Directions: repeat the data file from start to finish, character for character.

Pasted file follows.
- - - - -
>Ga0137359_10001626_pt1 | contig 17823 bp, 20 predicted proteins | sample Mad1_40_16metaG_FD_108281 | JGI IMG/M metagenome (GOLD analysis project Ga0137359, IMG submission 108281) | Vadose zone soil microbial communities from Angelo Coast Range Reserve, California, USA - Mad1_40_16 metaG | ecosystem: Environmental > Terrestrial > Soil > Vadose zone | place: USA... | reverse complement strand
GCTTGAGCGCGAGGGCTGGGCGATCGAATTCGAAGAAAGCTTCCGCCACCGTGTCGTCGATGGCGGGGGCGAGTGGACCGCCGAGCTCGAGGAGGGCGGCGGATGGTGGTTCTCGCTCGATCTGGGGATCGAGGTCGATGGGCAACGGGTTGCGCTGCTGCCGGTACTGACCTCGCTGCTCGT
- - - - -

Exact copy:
>Ga0137359_10001626_pt1 | contig 17823 bp, 20 predicted proteins | sample Mad1_40_16metaG_FD_108281 | JGI IMG/M metagenome (GOLD analysis project Ga0137359, IMG submission 108281) | Vadose zone soil microbial communities from Angelo Coast Range Reserve, California, USA - Mad1_40_16 metaG | ecosystem: Environmental > Terrestrial > Soil > Vadose zone | place: USA... | reverse complement strand
GCTTGAGCGCGAGGGCTGGGCGATCGAATTCGAAGAAAGCTTCCGCCACCGTGTCGTCGATGGCGGGGGCGAGTGGACCGCCGAGCTCGAGGAGGGCGGCGGATGGTGGTTCTCGCTCGATCTGGGGATCGAGGTCGATGGGCAACGGGTTGCGCTGCTGCCGGTACTGACCTCGCTGCTCGT